Tuna Fish Farming
Tuna is popular among health conscious people and among big-game fishing fans. The culture of species of this fish for commercial use is yet to be developed in North American waters. Would you like to know the basics of a popular method to farm this fish? Read about the penning method from our guide.
Tuna is a marine fish and is a popular as food as well as a big-game fish. As food, canned tuna was a commercial success since its introduction to the market a century ago.
Its high protein and omega-3 fatty acid content makes it popular among health buffs. However, they can also accumulate mercury in their flesh, which can be dangerous when consumed.
Tuna species, of which there are close to 50, are fast swimmers. They have an unusual pink to dark red flesh. Bluefin tuna is a large tuna species, and is among the most popular species of tuna. They can tolerate cool waters and adapt well to most conditions in the ocean. Of the close to 50 species of tuna there are, 23 have commercial significance. Because of their popularity as a commercial fish, commercial tuna species, particularly the bluefin and bigeye, have been overfished in some areas and some are endangered.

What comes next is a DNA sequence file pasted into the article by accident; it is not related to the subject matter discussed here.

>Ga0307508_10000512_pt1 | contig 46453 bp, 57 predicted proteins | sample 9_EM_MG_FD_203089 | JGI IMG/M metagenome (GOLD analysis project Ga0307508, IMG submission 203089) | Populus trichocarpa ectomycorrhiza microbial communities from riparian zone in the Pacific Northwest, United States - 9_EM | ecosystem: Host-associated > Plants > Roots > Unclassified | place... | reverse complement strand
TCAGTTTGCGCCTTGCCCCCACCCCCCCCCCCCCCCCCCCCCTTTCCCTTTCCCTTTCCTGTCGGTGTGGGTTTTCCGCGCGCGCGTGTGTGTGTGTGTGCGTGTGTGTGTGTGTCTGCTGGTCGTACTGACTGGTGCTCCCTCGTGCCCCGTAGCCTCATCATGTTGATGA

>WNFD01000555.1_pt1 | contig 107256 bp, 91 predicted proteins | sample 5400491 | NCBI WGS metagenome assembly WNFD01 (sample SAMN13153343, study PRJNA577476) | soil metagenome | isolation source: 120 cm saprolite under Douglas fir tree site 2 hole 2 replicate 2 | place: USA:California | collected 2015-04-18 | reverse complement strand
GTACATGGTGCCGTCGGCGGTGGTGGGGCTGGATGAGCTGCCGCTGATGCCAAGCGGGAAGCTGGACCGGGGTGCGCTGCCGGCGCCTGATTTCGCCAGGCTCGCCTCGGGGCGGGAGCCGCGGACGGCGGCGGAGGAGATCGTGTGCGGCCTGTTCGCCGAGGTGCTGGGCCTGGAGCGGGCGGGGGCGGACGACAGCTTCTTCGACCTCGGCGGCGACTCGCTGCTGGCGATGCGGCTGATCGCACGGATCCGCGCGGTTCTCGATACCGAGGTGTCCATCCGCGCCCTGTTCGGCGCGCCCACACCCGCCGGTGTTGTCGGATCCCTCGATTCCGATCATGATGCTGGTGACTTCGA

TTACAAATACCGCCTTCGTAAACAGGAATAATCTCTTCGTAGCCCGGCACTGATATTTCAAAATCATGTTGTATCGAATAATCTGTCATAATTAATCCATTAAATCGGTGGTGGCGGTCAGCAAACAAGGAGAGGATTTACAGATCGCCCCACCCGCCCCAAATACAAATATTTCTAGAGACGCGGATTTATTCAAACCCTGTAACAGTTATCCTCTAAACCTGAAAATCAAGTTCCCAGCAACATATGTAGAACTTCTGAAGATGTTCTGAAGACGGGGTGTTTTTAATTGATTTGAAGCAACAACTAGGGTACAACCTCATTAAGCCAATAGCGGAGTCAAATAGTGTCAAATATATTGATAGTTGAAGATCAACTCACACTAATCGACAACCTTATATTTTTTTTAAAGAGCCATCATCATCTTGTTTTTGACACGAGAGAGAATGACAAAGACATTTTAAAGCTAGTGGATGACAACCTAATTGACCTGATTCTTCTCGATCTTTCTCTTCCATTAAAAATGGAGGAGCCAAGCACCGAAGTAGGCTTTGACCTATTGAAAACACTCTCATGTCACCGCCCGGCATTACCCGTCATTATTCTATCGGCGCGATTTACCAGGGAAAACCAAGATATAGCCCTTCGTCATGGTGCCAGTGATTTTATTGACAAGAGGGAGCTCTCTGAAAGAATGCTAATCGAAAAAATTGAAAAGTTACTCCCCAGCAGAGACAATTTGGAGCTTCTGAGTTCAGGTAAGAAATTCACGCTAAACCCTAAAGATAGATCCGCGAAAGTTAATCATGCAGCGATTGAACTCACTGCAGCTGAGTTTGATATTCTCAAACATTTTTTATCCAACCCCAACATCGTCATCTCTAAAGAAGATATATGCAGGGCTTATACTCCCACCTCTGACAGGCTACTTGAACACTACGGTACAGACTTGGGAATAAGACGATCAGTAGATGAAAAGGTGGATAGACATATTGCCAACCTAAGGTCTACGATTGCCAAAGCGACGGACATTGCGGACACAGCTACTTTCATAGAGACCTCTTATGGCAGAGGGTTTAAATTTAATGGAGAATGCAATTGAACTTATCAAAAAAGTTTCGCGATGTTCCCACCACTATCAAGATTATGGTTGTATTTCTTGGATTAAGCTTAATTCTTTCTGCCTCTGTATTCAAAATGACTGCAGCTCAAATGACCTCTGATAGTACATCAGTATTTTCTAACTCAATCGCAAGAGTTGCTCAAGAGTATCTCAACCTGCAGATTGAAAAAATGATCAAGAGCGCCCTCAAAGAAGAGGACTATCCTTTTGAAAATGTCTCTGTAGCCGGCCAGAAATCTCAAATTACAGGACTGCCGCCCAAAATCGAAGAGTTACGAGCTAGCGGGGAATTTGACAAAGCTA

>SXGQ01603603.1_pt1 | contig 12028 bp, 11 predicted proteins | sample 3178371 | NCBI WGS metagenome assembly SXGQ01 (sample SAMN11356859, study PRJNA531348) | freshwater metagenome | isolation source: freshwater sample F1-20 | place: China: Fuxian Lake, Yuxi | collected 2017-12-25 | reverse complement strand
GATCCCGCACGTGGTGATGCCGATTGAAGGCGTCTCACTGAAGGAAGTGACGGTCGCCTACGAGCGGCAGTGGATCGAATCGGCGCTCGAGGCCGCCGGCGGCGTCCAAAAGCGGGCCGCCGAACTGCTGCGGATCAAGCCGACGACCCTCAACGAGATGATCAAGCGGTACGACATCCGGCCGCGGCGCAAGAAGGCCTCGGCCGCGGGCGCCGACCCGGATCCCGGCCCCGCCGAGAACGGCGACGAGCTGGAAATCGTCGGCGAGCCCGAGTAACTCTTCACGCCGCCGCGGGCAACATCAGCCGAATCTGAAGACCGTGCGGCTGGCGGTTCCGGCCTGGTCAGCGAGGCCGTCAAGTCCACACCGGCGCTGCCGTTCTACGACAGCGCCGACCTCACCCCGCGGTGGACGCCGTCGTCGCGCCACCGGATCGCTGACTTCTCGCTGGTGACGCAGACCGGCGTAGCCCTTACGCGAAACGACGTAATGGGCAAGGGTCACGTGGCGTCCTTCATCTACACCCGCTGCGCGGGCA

The subject of much research regarding tuna production concerns tuna breeding. It is because tuna, particularly the Atlantic bluefin tuna, can take up to more than 10 years to mature sexually and they can be difficult to breed in captivity. The reason is, outside their natural habitat, they get confused as to when to activate their reproductive system.
Tuna Farming in North America
Commercial tuna species are found in Asia (particularly in Japan, one of the top tuna fishing nations) and in Europe in Spain and France. There is yet no tuna farm in U.S. waters (as of late last year). The closest site of tuna production in North America is in Mexican waters. The bluefin tuna reared in these waters is the northern bluefin tuna (there is a southern bluefin tuna). Sites with potential for tuna farming are in the west coast. The southern California water, in particular, is home to valuable tuna species.
Tuna Aquaculture – The Penning Method
A method of tuna aquaculture is called penning. This process involves:
- Catching young tuna from the sea using purse seine netting
- Transferring the tuna in a special sea cage
- Towing the cage with the tuna inside it to growout sites
- In the growout site, the tuna are fattened in pens and fed bait fish for two to three years until they reach harvesting size, which is at least 35 kgs.
- Mature tuna are harvested by net-crowding
- The fish are then graded before being packed and shipped
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